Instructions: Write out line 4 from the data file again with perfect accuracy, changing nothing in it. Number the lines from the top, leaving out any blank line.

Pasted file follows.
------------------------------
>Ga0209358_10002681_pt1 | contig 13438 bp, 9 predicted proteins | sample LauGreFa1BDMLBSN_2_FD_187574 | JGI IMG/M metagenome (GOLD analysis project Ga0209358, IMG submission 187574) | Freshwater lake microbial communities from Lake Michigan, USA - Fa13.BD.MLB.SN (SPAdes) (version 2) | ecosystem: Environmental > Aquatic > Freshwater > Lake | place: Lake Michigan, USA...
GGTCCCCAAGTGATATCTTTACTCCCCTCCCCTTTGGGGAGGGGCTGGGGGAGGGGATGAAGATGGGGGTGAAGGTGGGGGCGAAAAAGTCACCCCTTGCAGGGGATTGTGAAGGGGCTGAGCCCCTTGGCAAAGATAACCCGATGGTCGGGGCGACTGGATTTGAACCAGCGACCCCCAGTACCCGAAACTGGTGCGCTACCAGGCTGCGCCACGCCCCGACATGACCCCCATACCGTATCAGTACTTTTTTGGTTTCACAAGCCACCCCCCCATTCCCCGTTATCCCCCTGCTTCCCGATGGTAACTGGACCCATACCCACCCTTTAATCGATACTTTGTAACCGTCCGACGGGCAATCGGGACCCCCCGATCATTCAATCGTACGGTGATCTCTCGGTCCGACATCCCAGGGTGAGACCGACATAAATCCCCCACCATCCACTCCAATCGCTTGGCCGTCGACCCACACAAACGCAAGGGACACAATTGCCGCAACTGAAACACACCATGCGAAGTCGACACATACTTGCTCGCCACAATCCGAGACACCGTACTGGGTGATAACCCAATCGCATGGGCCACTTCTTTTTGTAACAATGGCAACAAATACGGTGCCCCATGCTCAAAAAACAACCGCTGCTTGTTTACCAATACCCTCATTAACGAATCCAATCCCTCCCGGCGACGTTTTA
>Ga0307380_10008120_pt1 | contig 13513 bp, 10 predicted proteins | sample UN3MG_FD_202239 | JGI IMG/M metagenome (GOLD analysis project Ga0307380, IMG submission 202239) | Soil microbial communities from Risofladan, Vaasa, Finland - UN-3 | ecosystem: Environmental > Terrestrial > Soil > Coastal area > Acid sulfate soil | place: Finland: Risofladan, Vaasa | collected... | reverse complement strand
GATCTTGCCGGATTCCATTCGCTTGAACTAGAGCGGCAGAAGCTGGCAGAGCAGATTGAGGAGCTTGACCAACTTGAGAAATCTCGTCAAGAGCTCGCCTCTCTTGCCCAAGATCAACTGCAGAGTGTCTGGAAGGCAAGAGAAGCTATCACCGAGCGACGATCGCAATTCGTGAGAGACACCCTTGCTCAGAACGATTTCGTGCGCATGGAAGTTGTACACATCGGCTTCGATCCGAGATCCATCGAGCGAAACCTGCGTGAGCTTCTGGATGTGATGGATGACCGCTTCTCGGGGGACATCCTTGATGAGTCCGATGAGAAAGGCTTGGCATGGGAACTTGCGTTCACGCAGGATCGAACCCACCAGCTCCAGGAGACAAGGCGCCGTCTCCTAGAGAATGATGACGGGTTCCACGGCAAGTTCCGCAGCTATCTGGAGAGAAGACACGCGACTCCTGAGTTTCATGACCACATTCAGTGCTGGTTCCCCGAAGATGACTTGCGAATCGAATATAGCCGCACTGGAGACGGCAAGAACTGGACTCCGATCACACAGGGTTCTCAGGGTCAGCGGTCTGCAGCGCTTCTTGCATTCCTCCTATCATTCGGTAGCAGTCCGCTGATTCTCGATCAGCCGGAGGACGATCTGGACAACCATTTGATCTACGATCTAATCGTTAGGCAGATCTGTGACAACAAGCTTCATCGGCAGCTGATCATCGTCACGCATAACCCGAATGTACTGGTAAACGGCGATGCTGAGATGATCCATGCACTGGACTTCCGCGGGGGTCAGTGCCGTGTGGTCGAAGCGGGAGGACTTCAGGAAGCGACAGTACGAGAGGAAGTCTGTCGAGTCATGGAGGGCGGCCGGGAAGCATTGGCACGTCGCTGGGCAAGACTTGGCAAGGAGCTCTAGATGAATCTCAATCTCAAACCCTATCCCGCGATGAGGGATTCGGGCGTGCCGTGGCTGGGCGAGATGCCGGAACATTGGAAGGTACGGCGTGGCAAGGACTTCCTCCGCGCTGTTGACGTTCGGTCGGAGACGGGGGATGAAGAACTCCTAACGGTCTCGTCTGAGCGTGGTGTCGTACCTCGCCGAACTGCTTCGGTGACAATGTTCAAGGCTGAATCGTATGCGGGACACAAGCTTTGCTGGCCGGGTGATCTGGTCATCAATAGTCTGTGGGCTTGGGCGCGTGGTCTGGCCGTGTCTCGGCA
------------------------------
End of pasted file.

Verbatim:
GATCTTGCCGGATTCCATTCGCTTGAACTAGAGCGGCAGAAGCTGGCAGAGCAGATTGAGGAGCTTGACCAACTTGAGAAATCTCGTCAAGAGCTCGCCTCTCTTGCCCAAGATCAACTGCAGAGTGTCTGGAAGGCAAGAGAAGCTATCACCGAGCGACGATCGCAATTCGTGAGAGACACCCTTGCTCAGAACGATTTCGTGCGCATGGAAGTTGTACACATCGGCTTCGATCCGAGATCCATCGAGCGAAACCTGCGTGAGCTTCTGGATGTGATGGATGACCGCTTCTCGGGGGACATCCTTGATGAGTCCGATGAGAAAGGCTTGGCATGGGAACTTGCGTTCACGCAGGATCGAACCCACCAGCTCCAGGAGACAAGGCGCCGTCTCCTAGAGAATGATGACGGGTTCCACGGCAAGTTCCGCAGCTATCTGGAGAGAAGACACGCGACTCCTGAGTTTCATGACCACATTCAGTGCTGGTTCCCCGAAGATGACTTGCGAATCGAATATAGCCGCACTGGAGACGGCAAGAACTGGACTCCGATCACACAGGGTTCTCAGGGTCAGCGGTCTGCAGCGCTTCTTGCATTCCTCCTATCATTCGGTAGCAGTCCGCTGATTCTCGATCAGCCGGAGGACGATCTGGACAACCATTTGATCTACGATCTAATCGTTAGGCAGATCTGTGACAACAAGCTTCATCGGCAGCTGATCATCGTCACGCATAACCCGAATGTACTGGTAAACGGCGATGCTGAGATGATCCATGCACTGGACTTCCGCGGGGGTCAGTGCCGTGTGGTCGAAGCGGGAGGACTTCAGGAAGCGACAGTACGAGAGGAAGTCTGTCGAGTCATGGAGGGCGGCCGGGAAGCATTGGCACGTCGCTGGGCAAGACTTGGCAAGGAGCTCTAGATGAATCTCAATCTCAAACCCTATCCCGCGATGAGGGATTCGGGCGTGCCGTGGCTGGGCGAGATGCCGGAACATTGGAAGGTACGGCGTGGCAAGGACTTCCTCCGCGCTGTTGACGTTCGGTCGGAGACGGGGGATGAAGAACTCCTAACGGTCTCGTCTGAGCGTGGTGTCGTACCTCGCCGAACTGCTTCGGTGACAATGTTCAAGGCTGAATCGTATGCGGGACACAAGCTTTGCTGGCCGGGTGATCTGGTCATCAATAGTCTGTGGGCTTGGGCGCGTGGTCTGGCCGTGTCTCGGCA